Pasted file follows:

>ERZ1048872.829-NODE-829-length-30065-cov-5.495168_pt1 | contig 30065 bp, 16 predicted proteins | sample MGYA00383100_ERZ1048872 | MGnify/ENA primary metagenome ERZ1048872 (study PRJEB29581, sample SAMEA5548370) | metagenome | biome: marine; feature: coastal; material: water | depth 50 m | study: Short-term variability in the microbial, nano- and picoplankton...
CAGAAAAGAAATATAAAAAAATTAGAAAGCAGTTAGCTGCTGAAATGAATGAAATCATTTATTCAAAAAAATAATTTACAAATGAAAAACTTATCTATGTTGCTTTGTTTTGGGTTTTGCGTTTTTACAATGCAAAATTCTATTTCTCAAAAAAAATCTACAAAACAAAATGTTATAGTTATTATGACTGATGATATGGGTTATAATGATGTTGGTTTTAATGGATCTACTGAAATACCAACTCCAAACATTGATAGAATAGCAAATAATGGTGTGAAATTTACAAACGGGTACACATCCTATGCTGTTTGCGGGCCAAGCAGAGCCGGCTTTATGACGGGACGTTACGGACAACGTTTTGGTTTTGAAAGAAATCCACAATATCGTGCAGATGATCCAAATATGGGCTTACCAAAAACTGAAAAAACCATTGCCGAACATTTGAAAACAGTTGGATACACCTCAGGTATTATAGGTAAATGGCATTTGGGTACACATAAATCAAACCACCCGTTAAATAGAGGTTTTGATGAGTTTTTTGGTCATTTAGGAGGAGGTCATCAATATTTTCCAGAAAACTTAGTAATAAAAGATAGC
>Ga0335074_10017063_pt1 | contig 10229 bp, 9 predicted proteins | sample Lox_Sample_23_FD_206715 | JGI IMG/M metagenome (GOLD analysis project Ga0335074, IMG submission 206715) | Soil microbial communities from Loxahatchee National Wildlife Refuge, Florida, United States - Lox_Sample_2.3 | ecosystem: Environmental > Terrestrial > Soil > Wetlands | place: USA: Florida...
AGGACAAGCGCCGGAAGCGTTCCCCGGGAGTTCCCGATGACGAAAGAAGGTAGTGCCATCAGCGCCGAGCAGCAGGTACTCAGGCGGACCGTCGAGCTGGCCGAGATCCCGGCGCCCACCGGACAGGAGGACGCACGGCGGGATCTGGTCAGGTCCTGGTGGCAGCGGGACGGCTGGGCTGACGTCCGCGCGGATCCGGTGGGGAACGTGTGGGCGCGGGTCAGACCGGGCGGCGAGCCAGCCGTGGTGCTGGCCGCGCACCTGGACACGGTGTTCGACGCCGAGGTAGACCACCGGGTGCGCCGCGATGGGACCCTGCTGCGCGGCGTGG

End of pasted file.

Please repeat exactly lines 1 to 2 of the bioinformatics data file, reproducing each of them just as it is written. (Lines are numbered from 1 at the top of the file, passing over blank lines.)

>ERZ1048872.829-NODE-829-length-30065-cov-5.495168_pt1 | contig 30065 bp, 16 predicted proteins | sample MGYA00383100_ERZ1048872 | MGnify/ENA primary metagenome ERZ1048872 (study PRJEB29581, sample SAMEA5548370) | metagenome | biome: marine; feature: coastal; material: water | depth 50 m | study: Short-term variability in the microbial, nano- and picoplankton...
CAGAAAAGAAATATAAAAAAATTAGAAAGCAGTTAGCTGCTGAAATGAATGAAATCATTTATTCAAAAAAATAATTTACAAATGAAAAACTTATCTATGTTGCTTTGTTTTGGGTTTTGCGTTTTTACAATGCAAAATTCTATTTCTCAAAAAAAATCTACAAAACAAAATGTTATAGTTATTATGACTGATGATATGGGTTATAATGATGTTGGTTTTAATGGATCTACTGAAATACCAACTCCAAACATTGATAGAATAGCAAATAATGGTGTGAAATTTACAAACGGGTACACATCCTATGCTGTTTGCGGGCCAAGCAGAGCCGGCTTTATGACGGGACGTTACGGACAACGTTTTGGTTTTGAAAGAAATCCACAATATCGTGCAGATGATCCAAATATGGGCTTACCAAAAACTGAAAAAACCATTGCCGAACATTTGAAAACAGTTGGATACACCTCAGGTATTATAGGTAAATGGCATTTGGGTACACATAAATCAAACCACCCGTTAAATAGAGGTTTTGATGAGTTTTTTGGTCATTTAGGAGGAGGTCATCAATATTTTCCAGAAAACTTAGTAATAAAAGATAGC